Initially PTF awarded contracts for the rehabilitation of 12,000km of federal highways (including drainages) nationwide, and between 25-100km of urban road in major cities such as Gusau, Benin, Funtua, Zaria, Enugu, Kaduna, Aba, Lagos, Lokoja, and Port Harcourt. A N27.3bn contract was awarded for road rehabilitation in the first quarter of 1996. The sum of N1.328bn was awarded to 53 pharmaceutical companies for the supply of drugs, while the importation of vaccines cost N229.9m. As at December 31, 1997, funds available to PTF stood at N115.1bn.
One thing even the most uncharitable critic of PTF will admit is that it has evolved a new way of doing things. This is true to its mission statement which is 'to establish and operate an open, modest and efficient organisation for the purpose of achieving the honest and timely execution of carefully designed socio-economic projects.'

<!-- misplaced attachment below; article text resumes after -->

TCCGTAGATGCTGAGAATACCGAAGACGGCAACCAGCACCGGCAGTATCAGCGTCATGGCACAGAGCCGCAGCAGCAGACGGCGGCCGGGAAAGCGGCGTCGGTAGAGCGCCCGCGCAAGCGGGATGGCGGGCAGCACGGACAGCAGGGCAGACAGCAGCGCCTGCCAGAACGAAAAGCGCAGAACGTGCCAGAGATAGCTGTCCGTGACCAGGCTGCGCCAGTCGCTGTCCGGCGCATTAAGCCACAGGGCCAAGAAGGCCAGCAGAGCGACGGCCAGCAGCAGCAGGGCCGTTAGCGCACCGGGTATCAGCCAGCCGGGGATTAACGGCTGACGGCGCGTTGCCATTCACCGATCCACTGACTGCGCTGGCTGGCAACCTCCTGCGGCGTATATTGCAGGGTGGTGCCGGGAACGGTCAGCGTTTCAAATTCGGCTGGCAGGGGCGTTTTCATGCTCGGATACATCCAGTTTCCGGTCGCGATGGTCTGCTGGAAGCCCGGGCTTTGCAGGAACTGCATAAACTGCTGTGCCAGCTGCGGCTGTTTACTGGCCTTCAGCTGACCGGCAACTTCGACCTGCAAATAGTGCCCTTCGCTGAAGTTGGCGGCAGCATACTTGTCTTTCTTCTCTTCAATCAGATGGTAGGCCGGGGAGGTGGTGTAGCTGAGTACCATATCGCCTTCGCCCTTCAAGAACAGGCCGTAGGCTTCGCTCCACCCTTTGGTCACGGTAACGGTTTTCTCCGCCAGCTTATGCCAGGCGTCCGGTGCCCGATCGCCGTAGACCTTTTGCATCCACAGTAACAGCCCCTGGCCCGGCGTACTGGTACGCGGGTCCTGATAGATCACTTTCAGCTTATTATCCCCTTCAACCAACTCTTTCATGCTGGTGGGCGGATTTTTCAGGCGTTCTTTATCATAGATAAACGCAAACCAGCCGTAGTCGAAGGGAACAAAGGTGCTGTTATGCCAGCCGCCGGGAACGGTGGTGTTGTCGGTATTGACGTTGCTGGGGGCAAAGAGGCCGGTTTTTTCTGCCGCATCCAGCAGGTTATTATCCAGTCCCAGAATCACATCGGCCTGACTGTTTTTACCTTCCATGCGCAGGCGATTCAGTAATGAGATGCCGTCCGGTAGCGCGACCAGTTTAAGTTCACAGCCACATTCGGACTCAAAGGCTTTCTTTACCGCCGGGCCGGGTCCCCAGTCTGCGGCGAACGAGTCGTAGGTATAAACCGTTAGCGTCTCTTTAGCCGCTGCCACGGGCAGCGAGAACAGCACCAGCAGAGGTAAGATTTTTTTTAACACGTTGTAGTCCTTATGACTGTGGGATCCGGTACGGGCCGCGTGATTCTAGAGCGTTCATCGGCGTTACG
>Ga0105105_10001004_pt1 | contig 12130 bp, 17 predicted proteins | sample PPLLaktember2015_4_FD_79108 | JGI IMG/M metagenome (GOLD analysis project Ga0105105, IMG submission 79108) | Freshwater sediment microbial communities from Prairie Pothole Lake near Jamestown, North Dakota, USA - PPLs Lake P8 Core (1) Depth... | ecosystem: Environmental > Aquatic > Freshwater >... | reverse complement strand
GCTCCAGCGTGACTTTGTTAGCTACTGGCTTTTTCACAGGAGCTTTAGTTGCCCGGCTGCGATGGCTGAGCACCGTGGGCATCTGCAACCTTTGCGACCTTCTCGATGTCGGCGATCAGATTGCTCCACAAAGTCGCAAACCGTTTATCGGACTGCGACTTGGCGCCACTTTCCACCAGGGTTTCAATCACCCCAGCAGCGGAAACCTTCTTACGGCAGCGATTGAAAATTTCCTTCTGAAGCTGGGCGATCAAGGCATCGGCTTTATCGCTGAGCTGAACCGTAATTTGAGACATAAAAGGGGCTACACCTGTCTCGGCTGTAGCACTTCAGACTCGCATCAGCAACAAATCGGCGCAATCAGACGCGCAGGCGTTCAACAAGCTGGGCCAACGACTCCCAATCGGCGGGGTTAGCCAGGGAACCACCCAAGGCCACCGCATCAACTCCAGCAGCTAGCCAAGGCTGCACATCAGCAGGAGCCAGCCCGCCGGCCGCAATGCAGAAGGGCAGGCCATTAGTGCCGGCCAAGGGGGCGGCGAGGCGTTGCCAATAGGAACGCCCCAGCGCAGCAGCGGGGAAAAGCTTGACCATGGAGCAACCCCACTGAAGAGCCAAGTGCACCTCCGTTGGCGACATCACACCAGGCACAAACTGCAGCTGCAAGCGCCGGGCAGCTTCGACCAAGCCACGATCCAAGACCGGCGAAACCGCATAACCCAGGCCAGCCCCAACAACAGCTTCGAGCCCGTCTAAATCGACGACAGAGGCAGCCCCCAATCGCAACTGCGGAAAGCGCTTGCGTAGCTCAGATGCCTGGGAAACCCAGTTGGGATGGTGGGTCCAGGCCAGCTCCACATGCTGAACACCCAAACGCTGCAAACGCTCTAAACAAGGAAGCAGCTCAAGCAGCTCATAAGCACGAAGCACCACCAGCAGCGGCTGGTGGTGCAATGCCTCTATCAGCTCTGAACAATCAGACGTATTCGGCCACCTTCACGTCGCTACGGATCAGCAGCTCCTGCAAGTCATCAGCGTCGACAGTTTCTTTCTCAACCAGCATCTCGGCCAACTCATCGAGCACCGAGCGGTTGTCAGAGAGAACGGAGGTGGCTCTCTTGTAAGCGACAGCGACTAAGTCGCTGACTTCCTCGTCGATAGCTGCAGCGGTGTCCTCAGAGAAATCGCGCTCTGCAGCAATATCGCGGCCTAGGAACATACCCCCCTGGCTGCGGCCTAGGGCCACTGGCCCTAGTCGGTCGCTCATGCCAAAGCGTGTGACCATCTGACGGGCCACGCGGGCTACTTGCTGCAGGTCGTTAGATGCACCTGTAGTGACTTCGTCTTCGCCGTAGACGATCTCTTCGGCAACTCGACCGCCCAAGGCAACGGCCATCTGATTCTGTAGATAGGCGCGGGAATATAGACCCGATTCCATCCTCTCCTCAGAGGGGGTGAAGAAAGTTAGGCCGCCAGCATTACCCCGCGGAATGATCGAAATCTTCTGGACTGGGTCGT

Right from its inception, the Head of State directed the fund to operate a lean bureaucracy. It depends therefore largely on consultants supervised by Afri-Projects Consortium, the management consultant to PTF. This policy has created jobs and boosted the confidence of Nigerian professionals such as architects, engineers and quantity surveyors.
In many other ways, PTF has thrown a lifeline to dying sectors of the economy. Most of Nigeria's pharmaceutical companies were failing, and the foreign multinationals were divesting. But through its drugs procurement programme, PTF has turned the balance sheet of most of them into profit. Equipment and car leasing companies are also benefitting from the multiplier effects of PTF operations.